HELSINKI (Reuters) - Finnish utility Teollisuuden Voima (TVO) has won a third partial ruling from the International Chamber of Commerce (ICC) in its long-running nuclear reactor dispute with plant suppliers Areva and Siemens, TVO said on Wednesday.
TVO and the suppliers are claiming billions of euros from each other due to years of delays and cost overruns on the Olkiluoto 3 reactor project in southwest Finland. Its start was postponed last month to May 2019 - a decade later than planned.
Areva-Siemens, which started the dispute over delays, is claiming 3.6 billion euros ($4.3 billion) from TVO, while the Finnish company has filed a counter-claim of 2.6 billion euros.
TVO said the partial award resolved matters related to the construction works in its favor. It was the last partial decision before the final ruling on compensation, expected in the coming months.
TVO deputy CEO Risto Siilos said he was optimistic over the final outcome.
“We maintain our view that our case is stronger than the plant supplier’s claims,” he told Reuters by phone.
“The partial decisions are final and binding, and although no financial decisions have yet been made, they give an indication of what’s coming.”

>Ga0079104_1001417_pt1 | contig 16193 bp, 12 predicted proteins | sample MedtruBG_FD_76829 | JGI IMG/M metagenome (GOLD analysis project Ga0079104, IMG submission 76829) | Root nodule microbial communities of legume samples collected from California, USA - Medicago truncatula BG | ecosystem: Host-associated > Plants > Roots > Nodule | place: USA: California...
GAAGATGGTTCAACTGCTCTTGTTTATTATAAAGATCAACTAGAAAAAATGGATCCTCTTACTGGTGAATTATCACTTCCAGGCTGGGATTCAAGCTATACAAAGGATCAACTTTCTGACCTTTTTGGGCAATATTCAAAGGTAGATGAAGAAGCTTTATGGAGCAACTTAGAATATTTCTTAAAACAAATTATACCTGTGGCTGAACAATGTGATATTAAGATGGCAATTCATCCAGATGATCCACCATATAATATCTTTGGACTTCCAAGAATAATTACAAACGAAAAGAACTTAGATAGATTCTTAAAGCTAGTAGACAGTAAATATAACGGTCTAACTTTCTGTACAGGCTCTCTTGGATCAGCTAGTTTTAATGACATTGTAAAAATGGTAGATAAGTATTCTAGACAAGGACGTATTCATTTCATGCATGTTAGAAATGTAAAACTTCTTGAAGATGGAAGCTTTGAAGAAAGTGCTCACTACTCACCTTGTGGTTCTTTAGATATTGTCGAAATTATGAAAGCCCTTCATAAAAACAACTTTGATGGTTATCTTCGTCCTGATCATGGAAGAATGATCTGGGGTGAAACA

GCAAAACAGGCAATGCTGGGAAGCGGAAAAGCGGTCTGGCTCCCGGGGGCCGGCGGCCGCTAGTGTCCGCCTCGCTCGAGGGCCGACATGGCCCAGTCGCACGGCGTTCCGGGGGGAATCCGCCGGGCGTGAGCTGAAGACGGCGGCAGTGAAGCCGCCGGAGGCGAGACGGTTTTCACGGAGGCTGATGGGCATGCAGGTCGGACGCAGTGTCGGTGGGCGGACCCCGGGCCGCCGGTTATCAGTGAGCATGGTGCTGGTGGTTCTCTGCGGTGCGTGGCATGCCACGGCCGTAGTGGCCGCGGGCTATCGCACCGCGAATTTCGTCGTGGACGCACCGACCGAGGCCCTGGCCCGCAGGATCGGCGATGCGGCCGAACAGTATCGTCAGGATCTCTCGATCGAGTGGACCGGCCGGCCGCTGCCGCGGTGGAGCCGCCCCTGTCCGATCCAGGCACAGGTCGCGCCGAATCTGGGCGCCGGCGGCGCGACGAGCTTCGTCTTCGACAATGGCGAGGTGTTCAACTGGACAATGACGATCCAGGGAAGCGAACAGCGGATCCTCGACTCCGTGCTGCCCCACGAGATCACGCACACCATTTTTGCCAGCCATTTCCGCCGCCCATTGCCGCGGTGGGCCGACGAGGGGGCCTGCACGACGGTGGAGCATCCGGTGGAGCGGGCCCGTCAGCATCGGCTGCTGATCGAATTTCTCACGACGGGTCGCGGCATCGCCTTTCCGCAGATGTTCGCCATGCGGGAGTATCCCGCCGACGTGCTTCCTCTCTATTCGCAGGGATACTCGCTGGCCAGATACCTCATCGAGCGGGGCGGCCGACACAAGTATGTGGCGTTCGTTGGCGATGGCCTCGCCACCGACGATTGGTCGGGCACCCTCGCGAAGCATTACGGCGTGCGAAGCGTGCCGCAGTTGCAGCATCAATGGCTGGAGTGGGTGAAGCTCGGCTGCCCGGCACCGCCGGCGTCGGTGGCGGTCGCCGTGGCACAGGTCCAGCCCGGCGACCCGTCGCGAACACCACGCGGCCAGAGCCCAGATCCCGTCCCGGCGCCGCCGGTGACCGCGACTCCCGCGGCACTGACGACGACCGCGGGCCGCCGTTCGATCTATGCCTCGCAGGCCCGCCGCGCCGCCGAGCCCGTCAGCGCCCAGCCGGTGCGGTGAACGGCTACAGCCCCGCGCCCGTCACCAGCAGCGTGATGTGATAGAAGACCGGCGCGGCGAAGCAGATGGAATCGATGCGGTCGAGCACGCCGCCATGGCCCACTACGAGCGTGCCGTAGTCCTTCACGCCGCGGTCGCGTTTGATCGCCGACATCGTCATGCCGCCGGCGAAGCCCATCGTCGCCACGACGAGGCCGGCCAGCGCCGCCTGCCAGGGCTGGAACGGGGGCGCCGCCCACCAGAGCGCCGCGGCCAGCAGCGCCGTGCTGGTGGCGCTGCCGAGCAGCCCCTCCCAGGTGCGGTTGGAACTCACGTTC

An Areva spokesman said the firm disagreed with TVO’s interpretation that the partial ruling was an indication of the final ruling as it did not cover the key issues at stake in the arbitration.
“We remain confident about the final sharing of responsibilities,” he said.
French energy newsletter Enerpresse reported that TVO would be willing to end the litigation provided that Areva ensures that it has the financial means to finalize the reactor project.
A TVO spokesman declined to comment on that.
The Areva spokesman said Areva remains open to a balanced agreement to end the long arbitrage procedure.
“It is TVO’s intransigence which led to the collapse of talks 18 months ago, at both parties’ expense. The basis for a win-win agreement is on the table,” he said.
TVO also filed an appeal in September to the European Commission over France’s restructuring of its nuclear industry.
TVO argued the French plan to inject 4.5 billion euros into state-owned Areva was not enough and could leave the troubled company unable to meet its future liabilities.
A turnkey contract for Olkiluoto 3, signed in 2003, fixed the cost of the reactor at 3.2 billion euros. Areva has since estimated the overall cost at closer to 8.5 billion euros.
TVO’s largest owner, Pohjolan Voima Oy (PVO), told Reuters on Tuesday it might seek further compensation from the suppliers.
PVO is majority-owned by Finnish paper makers UPM and Stora Enso, while utility Fortum owns a direct stake in TVO.
Olkiluoto 3, a European Pressurised Reactor (EPR), is set to become Finland’s fifth and largest nuclear unit and provide about 10 percent of the country’s power needs.
Analysts have estimated delays at the plant have translated into additional annual costs of hundreds of millions of euros for Finnish consumers through higher electricity prices.
Reporting by Jussi Rosendahl and Tuomas Forsell, additional reporting by Bate Felix and Geert De Clercq in Paris, Editing by Mark Potter and Adrian Croft